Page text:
As 3D printing becomes increasingly ubiquitous, medical professionals are vying to see how they can utilize it in their practice. Since 3D printing largely relies on radiology to produce the models, the rise of this technology is important for imaging professionals as well. The MarkeTech Group recently surveyed our imagePRO panel to gauge where their institutions stood regarding advances in 3D printing technology.

The majority of respondents currently do not see a use for 3D printing… 

When asked whether their institution currently utilizes 3D printing for medical purposes, only 9% of respondents reported using it. The majority of respondents (59%) reported that they did not use 3D printing and did not see a purpose for it at their institution. This response suggests that respondents either do not need it or are unaware of its various benefits — if the latter is the case, then the onus is on 3D printing vendors to demonstrate their products’ value to customers.

… But imagePRO™ panel members anticipate 3D printing being used for a variety of applications

Physicians and researchers are finding more use for 3D printing every day, often in tandem with imaging. Many specialties, from cardiology to maternal-fetal medicine, stand to benefit from innovations in this field.

Perhaps because it has so many uses, imagePRO members did not reach a clear consensus on which medical specialty has the most to gain from 3D printing. About a quarter (24%) of respondents believed that musculoskeletal would benefit the most from new applications, followed by cardiology (18%) and spine (17%). This could be due to awareness, as some specialties are more associated with 3D printing than others, and thus the benefits to some specialties are not as clear. Yet even some specialties that are not typically associated with 3D printing, such as gastroenterology(1%), will also be helped by advances in this realm.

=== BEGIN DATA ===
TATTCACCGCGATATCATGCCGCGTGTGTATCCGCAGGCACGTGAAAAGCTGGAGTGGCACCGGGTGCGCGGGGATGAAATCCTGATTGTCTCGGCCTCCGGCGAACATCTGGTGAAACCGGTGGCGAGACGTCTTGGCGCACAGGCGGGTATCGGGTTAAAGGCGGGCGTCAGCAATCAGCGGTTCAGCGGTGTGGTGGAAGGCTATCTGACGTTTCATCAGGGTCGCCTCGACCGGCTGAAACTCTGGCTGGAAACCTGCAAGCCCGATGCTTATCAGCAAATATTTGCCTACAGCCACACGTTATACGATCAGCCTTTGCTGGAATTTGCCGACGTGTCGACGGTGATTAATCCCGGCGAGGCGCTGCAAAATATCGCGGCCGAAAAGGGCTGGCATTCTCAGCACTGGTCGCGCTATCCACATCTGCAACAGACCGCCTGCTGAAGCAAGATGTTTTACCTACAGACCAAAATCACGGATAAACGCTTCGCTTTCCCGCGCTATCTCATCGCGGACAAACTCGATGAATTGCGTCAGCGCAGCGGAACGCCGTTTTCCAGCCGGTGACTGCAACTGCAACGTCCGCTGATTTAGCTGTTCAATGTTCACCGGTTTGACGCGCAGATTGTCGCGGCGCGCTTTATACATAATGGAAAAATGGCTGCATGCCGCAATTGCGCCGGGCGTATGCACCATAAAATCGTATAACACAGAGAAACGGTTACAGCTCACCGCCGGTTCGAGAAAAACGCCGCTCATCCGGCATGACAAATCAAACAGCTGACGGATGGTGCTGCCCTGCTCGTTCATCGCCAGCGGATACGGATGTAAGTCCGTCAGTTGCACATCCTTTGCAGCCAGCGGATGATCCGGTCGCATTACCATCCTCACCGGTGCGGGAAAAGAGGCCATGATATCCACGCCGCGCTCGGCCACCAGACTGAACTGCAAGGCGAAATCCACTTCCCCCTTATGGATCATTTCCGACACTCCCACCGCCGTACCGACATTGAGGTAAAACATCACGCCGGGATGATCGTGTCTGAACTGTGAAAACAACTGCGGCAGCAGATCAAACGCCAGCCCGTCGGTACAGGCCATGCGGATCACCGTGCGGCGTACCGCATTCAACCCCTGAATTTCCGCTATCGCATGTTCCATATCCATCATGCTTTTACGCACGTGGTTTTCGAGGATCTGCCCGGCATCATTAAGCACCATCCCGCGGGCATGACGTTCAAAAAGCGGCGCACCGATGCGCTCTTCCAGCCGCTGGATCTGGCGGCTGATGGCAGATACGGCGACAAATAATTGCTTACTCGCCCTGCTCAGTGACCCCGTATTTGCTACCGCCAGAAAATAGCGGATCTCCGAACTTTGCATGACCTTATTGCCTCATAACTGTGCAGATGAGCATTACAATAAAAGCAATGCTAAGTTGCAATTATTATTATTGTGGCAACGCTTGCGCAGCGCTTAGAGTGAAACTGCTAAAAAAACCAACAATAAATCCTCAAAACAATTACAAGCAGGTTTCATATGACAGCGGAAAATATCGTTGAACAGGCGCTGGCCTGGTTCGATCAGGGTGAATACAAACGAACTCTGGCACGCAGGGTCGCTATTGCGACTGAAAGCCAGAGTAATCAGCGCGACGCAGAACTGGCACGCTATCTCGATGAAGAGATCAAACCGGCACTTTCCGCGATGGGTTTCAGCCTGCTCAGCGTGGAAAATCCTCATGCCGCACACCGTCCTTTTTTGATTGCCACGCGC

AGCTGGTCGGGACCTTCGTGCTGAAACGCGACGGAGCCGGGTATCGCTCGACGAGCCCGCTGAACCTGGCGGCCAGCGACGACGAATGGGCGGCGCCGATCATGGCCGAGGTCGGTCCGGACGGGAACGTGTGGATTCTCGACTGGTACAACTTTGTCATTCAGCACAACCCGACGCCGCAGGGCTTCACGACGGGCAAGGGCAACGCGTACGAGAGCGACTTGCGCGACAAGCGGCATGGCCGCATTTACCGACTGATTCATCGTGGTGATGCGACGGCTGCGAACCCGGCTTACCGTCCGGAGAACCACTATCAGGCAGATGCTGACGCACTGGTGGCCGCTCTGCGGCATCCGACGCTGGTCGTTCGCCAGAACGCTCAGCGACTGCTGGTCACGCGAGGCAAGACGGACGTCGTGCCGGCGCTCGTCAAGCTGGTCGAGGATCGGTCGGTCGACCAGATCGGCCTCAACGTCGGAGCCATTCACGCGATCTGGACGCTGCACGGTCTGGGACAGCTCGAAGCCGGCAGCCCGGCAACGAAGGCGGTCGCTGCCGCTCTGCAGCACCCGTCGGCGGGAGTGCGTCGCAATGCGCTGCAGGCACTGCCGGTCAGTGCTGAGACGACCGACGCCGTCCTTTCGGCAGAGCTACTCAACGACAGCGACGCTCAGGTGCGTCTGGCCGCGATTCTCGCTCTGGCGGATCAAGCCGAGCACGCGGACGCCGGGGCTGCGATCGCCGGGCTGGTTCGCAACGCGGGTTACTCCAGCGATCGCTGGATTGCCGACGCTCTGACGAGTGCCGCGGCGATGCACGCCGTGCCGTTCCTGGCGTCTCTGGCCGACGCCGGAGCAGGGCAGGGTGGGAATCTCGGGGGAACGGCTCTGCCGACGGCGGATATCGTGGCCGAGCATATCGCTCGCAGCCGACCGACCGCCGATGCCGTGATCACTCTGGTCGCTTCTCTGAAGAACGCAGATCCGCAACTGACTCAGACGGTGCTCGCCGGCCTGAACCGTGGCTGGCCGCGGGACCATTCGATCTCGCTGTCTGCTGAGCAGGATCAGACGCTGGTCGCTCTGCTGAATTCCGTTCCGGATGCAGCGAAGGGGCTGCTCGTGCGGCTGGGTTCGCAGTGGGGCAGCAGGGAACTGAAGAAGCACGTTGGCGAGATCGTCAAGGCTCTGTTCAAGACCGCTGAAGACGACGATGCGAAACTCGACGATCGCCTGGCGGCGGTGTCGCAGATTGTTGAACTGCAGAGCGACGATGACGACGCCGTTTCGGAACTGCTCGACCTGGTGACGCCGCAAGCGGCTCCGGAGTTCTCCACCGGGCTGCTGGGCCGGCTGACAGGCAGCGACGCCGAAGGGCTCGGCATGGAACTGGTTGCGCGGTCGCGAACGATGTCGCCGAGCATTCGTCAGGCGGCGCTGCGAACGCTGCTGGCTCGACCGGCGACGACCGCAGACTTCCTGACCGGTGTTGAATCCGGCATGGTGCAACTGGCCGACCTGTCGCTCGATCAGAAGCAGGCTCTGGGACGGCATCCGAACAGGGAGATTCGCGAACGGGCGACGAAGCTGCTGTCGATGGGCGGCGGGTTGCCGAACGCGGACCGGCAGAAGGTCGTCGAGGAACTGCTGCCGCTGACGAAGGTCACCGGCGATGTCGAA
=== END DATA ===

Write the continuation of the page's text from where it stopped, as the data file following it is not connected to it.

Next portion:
The most common use cases for 3D printing may involve simulation and planning

Though 3D printing has a variety of use cases, the majority (63%) of respondents stated that it would be most commonly used for simulating or planning surgical procedures, and another 9% said that it would be most commonly used for simulating imaging scans or protocols. Some respondents anticipated using 3D printing for educational purposes as well—16% of respondents said it would be most commonly used for patient education, and 6% stated that it would be used for physician education.

What does this mean?

With 3D printing seeing higher adoption, imaging departments must keep up. One way to do this is by investing in training courses for radiologists. Radiologists who have taken courses on 3D printing have given positive reviews and believe the technology has the potential to help patient care. Clinical specialties may use 3D printing directly, but as of now, many imaging directors do not believe that 3D printing would be useful in their own department. It is up to both radiologists and vendors to convince them otherwise.

How do you feel about 3D printing?

Let’s continue the conversation about your customers’ perception of 3D printing in their own practice!